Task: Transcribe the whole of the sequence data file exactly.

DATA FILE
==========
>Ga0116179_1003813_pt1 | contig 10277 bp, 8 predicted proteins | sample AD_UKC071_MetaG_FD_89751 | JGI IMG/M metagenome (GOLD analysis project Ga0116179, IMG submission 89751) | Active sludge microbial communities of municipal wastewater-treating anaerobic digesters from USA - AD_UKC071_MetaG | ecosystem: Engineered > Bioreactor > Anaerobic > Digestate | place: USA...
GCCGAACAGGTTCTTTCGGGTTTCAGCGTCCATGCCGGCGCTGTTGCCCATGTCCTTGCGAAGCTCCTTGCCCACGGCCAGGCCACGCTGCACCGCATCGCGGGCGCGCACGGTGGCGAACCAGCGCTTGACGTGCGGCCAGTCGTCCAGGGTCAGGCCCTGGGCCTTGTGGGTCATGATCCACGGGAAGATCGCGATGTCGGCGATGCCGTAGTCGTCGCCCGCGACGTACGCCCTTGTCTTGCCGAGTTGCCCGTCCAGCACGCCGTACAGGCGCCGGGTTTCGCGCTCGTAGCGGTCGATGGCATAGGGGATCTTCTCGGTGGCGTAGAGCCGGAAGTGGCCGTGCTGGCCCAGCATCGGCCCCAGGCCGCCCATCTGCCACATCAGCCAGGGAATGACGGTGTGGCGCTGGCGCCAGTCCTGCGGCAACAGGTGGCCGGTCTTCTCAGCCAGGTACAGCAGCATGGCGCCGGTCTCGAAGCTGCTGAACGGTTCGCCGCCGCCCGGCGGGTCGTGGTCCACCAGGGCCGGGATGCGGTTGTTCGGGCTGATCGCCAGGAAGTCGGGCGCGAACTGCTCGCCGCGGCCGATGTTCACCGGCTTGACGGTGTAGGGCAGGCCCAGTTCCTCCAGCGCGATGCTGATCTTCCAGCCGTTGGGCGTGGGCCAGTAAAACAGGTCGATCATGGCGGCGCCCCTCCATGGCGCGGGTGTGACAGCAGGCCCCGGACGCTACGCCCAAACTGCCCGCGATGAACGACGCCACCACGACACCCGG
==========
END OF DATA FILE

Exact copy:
>Ga0116179_1003813_pt1 | contig 10277 bp, 8 predicted proteins | sample AD_UKC071_MetaG_FD_89751 | JGI IMG/M metagenome (GOLD analysis project Ga0116179, IMG submission 89751) | Active sludge microbial communities of municipal wastewater-treating anaerobic digesters from USA - AD_UKC071_MetaG | ecosystem: Engineered > Bioreactor > Anaerobic > Digestate | place: USA...
GCCGAACAGGTTCTTTCGGGTTTCAGCGTCCATGCCGGCGCTGTTGCCCATGTCCTTGCGAAGCTCCTTGCCCACGGCCAGGCCACGCTGCACCGCATCGCGGGCGCGCACGGTGGCGAACCAGCGCTTGACGTGCGGCCAGTCGTCCAGGGTCAGGCCCTGGGCCTTGTGGGTCATGATCCACGGGAAGATCGCGATGTCGGCGATGCCGTAGTCGTCGCCCGCGACGTACGCCCTTGTCTTGCCGAGTTGCCCGTCCAGCACGCCGTACAGGCGCCGGGTTTCGCGCTCGTAGCGGTCGATGGCATAGGGGATCTTCTCGGTGGCGTAGAGCCGGAAGTGGCCGTGCTGGCCCAGCATCGGCCCCAGGCCGCCCATCTGCCACATCAGCCAGGGAATGACGGTGTGGCGCTGGCGCCAGTCCTGCGGCAACAGGTGGCCGGTCTTCTCAGCCAGGTACAGCAGCATGGCGCCGGTCTCGAAGCTGCTGAACGGTTCGCCGCCGCCCGGCGGGTCGTGGTCCACCAGGGCCGGGATGCGGTTGTTCGGGCTGATCGCCAGGAAGTCGGGCGCGAACTGCTCGCCGCGGCCGATGTTCACCGGCTTGACGGTGTAGGGCAGGCCCAGTTCCTCCAGCGCGATGCTGATCTTCCAGCCGTTGGGCGTGGGCCAGTAAAACAGGTCGATCATGGCGGCGCCCCTCCATGGCGCGGGTGTGACAGCAGGCCCCGGACGCTACGCCCAAACTGCCCGCGATGAACGACGCCACCACGACACCCGG